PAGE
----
In quantum mechanics, the famous Uncertainty Principle describes certain mathematical inequalities, emphasizing a fundamental limit to the accuracy with which some pairs of physical properties of a particle can be found. These pairs are known as complementary variables or canonically conjugate variables. For example: position 'x' and momentum 'p', energy 'E' and time 't'.
The uncertainty Principle or Indeterminacy Principle, also called Heisenberg Uncertainty Principle, was first articulated in 1927 by the German physicist Werner Heisenberg. This renowned principle states that the position (x) and the momentum (p) of a particle cannot be measured simultaneously with absolute precision. In other words, the more accurately we measure one physical property, the other becomes highly uncertain. If the position of some particle is determined precisely, the accuracy in its momentum falls drastically (or, we can say, the error in finding its momentum shoots up significantly), and vice versa.
Mathematically, Uncertainty Principle is expressed as:
∆X∆p ≥ h/2 (1)
∆X = uncertainty in the position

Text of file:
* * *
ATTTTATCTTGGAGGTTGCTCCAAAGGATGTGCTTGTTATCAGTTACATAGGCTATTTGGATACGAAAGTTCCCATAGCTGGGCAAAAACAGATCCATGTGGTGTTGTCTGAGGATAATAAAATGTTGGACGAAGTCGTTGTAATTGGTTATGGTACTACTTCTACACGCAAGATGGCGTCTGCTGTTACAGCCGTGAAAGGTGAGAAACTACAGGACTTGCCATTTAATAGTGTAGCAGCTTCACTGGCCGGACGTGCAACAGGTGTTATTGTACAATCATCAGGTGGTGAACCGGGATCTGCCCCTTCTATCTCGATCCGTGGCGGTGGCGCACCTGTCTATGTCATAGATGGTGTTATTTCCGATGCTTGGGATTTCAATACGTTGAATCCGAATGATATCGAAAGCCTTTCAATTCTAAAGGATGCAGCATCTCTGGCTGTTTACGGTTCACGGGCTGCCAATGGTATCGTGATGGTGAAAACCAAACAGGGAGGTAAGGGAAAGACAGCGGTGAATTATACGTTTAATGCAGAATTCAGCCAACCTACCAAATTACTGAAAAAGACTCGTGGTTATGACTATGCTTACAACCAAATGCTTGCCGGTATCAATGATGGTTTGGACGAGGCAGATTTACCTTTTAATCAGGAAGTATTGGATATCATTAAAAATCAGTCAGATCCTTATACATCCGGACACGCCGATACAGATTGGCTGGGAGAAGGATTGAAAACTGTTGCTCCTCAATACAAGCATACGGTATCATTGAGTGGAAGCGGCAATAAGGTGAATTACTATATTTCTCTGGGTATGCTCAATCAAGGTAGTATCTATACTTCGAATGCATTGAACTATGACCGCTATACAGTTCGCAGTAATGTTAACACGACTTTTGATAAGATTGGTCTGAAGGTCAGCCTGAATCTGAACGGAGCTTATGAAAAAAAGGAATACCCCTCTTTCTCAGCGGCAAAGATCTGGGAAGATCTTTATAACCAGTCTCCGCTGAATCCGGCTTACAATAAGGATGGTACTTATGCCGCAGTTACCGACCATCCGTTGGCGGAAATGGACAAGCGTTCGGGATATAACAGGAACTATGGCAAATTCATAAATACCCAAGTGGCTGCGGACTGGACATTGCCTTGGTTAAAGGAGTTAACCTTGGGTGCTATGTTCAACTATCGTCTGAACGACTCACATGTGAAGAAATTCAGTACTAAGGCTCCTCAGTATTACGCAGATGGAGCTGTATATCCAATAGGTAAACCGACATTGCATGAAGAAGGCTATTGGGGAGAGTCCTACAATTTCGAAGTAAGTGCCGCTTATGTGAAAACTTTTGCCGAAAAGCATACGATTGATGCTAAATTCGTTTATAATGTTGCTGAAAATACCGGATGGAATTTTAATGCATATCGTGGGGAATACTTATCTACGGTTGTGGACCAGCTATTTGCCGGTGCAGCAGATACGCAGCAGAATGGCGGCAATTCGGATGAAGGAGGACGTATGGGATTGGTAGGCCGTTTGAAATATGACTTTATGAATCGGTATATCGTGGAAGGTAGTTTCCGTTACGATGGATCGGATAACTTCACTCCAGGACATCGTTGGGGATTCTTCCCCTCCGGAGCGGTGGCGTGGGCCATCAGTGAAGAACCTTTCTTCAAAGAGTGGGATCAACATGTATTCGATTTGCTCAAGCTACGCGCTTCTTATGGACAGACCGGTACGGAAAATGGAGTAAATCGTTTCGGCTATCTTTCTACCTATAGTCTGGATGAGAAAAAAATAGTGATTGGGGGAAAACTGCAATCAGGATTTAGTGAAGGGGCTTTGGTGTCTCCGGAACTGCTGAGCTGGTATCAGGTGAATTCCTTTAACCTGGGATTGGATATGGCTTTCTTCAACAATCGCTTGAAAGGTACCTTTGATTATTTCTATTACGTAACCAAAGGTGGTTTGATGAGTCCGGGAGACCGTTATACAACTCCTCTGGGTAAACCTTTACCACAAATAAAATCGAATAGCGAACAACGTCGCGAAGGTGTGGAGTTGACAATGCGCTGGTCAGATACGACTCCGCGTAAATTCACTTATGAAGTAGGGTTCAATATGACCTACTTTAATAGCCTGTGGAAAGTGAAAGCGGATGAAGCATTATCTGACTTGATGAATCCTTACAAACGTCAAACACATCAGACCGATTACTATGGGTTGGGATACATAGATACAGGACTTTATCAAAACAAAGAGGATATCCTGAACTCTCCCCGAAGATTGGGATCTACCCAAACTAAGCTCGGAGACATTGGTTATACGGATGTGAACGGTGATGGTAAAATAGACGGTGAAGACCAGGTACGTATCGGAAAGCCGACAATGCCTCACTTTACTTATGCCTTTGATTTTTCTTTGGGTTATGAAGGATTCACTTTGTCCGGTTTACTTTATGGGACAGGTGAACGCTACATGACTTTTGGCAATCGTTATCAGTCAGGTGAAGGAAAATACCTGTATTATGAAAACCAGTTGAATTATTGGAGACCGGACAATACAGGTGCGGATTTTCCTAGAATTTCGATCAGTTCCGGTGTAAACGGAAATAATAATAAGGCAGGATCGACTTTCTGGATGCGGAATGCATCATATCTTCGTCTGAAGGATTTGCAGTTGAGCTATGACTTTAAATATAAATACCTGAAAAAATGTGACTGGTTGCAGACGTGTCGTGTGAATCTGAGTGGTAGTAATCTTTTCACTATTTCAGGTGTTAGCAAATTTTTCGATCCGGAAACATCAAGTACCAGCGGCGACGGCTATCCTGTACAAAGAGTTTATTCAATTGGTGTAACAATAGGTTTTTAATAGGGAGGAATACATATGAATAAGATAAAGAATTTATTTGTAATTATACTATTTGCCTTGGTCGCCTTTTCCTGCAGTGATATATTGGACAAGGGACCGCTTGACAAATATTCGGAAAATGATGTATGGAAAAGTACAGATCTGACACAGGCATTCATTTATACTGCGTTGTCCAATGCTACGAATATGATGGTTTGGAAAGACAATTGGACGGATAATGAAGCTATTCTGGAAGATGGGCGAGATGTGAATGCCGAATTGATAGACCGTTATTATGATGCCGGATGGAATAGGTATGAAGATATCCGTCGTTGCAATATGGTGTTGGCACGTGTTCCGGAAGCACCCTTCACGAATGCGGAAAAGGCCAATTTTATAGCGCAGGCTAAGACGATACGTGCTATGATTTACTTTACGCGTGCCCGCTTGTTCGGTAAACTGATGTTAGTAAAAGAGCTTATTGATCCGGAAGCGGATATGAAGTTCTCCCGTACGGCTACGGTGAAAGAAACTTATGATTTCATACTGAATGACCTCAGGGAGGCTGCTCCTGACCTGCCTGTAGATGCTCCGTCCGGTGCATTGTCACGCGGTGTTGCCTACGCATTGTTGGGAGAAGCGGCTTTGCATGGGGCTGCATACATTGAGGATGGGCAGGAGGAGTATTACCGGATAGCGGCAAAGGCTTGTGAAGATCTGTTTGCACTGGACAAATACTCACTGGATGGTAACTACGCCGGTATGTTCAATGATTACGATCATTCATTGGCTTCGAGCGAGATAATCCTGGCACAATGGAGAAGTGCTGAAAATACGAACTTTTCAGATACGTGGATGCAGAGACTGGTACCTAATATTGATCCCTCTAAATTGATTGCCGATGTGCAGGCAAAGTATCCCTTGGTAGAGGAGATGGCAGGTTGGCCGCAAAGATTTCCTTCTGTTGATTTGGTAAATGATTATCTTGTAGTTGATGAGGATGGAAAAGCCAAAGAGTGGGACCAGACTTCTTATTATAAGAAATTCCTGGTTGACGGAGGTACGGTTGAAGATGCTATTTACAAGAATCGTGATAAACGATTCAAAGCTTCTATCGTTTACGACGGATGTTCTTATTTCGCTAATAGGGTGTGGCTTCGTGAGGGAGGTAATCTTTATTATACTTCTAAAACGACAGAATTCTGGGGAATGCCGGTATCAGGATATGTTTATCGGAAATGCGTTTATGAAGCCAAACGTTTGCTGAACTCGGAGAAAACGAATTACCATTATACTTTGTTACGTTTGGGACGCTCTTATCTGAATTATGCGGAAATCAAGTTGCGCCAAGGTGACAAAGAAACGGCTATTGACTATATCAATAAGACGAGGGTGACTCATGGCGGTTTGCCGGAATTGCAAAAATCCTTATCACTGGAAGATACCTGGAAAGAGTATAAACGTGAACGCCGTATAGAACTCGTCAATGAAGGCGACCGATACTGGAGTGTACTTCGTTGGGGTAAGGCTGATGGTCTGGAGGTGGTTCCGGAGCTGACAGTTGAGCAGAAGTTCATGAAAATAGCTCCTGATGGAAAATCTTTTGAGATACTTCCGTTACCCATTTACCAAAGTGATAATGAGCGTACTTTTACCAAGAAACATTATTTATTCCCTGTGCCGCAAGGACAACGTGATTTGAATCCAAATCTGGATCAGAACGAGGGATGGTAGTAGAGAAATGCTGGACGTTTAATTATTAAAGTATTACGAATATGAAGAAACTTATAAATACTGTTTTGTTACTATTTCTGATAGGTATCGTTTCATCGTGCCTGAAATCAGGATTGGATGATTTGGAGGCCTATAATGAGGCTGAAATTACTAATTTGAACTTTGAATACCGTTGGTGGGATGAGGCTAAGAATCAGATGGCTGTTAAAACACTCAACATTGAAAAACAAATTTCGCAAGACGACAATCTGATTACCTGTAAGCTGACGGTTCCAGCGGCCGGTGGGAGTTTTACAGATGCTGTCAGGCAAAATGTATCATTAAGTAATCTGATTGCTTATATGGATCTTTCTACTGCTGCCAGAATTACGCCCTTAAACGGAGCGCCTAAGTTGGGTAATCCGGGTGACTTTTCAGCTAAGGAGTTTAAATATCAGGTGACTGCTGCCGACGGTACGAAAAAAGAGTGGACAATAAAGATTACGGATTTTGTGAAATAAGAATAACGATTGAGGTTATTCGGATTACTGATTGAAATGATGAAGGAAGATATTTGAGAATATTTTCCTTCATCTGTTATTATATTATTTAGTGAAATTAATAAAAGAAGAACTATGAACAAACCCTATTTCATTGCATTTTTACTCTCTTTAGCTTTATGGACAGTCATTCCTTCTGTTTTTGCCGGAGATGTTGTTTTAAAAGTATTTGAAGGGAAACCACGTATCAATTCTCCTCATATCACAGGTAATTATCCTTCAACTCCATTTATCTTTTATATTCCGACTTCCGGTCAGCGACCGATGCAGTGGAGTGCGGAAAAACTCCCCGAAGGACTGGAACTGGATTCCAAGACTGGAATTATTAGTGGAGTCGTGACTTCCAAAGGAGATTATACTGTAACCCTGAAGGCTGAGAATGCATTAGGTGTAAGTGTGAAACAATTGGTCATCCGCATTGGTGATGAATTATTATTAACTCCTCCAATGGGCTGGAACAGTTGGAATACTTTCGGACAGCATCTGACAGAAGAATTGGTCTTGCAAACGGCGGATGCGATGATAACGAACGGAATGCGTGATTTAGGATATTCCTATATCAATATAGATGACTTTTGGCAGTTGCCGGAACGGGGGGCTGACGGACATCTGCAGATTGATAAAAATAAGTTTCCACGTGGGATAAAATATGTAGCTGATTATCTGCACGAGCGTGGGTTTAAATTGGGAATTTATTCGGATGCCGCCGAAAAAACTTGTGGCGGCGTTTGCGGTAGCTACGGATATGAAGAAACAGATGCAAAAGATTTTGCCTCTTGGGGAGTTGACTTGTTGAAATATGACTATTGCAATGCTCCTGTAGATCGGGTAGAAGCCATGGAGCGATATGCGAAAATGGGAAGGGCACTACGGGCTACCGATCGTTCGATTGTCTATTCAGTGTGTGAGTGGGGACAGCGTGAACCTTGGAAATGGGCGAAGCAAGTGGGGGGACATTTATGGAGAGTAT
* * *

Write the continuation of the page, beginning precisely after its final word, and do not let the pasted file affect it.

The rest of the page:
∆p = uncertainty in the momentum
h =reduced Planck constant, h/(2π)-
∆E∆t ≥ h/2 (2)
∆E = uncertainty in the energy
∆t = uncertainty in the time
That is, the product of the uncertainties or the errors in the measurements (represented by the triangle symbol (∆), the Greek letter 'delta' before each variable) of these complementary variables is equal to or greater than half of a constant called "h-bar", which is equivalent to Planck's constant (written as h) divided by 2x. We cannot measure concurrently both the complimentary variable with perfect accuracy.
Equation (1) depicts the uncertainty relation between position and momentum.
Equation (2) depicts the uncertainty relation between energy and time.
But how this vital conclusion of quantum mechanics has one to one correlation with the metaphysical world? To know this and furthermore, read the complete article in Sept'19 edition of English Akhand Gyan Monthly Magazine.